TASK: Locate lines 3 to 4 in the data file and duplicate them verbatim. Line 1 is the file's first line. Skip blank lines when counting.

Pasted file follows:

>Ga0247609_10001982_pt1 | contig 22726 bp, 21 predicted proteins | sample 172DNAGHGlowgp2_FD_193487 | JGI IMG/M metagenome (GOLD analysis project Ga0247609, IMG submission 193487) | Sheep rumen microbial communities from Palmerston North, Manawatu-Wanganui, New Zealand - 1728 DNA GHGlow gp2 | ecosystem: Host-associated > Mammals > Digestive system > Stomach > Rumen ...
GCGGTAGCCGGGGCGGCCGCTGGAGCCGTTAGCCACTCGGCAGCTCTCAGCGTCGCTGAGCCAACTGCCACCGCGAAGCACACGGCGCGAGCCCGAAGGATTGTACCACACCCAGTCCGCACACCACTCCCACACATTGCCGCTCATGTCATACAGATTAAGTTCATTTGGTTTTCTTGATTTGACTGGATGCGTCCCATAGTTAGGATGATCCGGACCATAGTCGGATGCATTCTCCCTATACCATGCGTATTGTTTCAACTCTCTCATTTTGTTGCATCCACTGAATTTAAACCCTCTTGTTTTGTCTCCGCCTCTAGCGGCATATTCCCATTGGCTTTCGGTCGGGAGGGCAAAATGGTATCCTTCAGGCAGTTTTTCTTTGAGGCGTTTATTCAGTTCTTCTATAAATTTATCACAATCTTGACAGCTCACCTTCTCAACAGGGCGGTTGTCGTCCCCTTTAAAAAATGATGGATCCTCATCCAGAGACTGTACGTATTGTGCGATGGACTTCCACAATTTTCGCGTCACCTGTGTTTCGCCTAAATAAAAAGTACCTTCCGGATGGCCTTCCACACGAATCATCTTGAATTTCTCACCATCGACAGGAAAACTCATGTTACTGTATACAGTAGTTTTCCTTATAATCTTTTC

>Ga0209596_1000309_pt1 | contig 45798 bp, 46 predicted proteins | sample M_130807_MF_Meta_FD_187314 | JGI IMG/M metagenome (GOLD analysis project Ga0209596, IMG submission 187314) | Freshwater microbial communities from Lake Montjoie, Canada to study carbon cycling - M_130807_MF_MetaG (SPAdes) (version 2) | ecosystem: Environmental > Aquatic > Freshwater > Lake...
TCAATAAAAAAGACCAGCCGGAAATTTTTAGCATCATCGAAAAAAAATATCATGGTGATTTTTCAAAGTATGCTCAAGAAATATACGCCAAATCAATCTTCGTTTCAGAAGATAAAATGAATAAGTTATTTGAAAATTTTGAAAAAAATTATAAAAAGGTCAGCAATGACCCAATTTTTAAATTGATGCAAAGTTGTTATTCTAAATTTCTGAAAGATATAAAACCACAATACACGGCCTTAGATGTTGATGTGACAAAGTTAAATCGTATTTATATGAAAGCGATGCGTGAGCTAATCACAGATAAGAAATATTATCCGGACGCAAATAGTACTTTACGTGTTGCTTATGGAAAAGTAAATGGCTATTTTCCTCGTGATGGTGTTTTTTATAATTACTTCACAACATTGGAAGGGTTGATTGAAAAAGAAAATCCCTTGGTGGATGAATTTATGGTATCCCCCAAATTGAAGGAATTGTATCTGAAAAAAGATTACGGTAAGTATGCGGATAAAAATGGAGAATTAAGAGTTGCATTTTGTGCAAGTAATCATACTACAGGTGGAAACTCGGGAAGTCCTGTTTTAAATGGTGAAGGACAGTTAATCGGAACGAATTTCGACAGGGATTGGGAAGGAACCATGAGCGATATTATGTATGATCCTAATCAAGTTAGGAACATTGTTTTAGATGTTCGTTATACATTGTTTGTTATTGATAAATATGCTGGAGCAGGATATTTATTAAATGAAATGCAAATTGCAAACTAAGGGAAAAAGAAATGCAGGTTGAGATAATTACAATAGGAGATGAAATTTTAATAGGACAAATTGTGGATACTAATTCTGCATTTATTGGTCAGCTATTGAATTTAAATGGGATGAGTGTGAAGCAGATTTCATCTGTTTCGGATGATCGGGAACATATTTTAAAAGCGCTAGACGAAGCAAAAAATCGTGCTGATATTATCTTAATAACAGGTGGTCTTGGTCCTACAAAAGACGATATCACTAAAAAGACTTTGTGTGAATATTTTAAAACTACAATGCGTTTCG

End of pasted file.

>Ga0209596_1000309_pt1 | contig 45798 bp, 46 predicted proteins | sample M_130807_MF_Meta_FD_187314 | JGI IMG/M metagenome (GOLD analysis project Ga0209596, IMG submission 187314) | Freshwater microbial communities from Lake Montjoie, Canada to study carbon cycling - M_130807_MF_MetaG (SPAdes) (version 2) | ecosystem: Environmental > Aquatic > Freshwater > Lake...
TCAATAAAAAAGACCAGCCGGAAATTTTTAGCATCATCGAAAAAAAATATCATGGTGATTTTTCAAAGTATGCTCAAGAAATATACGCCAAATCAATCTTCGTTTCAGAAGATAAAATGAATAAGTTATTTGAAAATTTTGAAAAAAATTATAAAAAGGTCAGCAATGACCCAATTTTTAAATTGATGCAAAGTTGTTATTCTAAATTTCTGAAAGATATAAAACCACAATACACGGCCTTAGATGTTGATGTGACAAAGTTAAATCGTATTTATATGAAAGCGATGCGTGAGCTAATCACAGATAAGAAATATTATCCGGACGCAAATAGTACTTTACGTGTTGCTTATGGAAAAGTAAATGGCTATTTTCCTCGTGATGGTGTTTTTTATAATTACTTCACAACATTGGAAGGGTTGATTGAAAAAGAAAATCCCTTGGTGGATGAATTTATGGTATCCCCCAAATTGAAGGAATTGTATCTGAAAAAAGATTACGGTAAGTATGCGGATAAAAATGGAGAATTAAGAGTTGCATTTTGTGCAAGTAATCATACTACAGGTGGAAACTCGGGAAGTCCTGTTTTAAATGGTGAAGGACAGTTAATCGGAACGAATTTCGACAGGGATTGGGAAGGAACCATGAGCGATATTATGTATGATCCTAATCAAGTTAGGAACATTGTTTTAGATGTTCGTTATACATTGTTTGTTATTGATAAATATGCTGGAGCAGGATATTTATTAAATGAAATGCAAATTGCAAACTAAGGGAAAAAGAAATGCAGGTTGAGATAATTACAATAGGAGATGAAATTTTAATAGGACAAATTGTGGATACTAATTCTGCATTTATTGGTCAGCTATTGAATTTAAATGGGATGAGTGTGAAGCAGATTTCATCTGTTTCGGATGATCGGGAACATATTTTAAAAGCGCTAGACGAAGCAAAAAATCGTGCTGATATTATCTTAATAACAGGTGGTCTTGGTCCTACAAAAGACGATATCACTAAAAAGACTTTGTGTGAATATTTTAAAACTACAATGCGTTTCG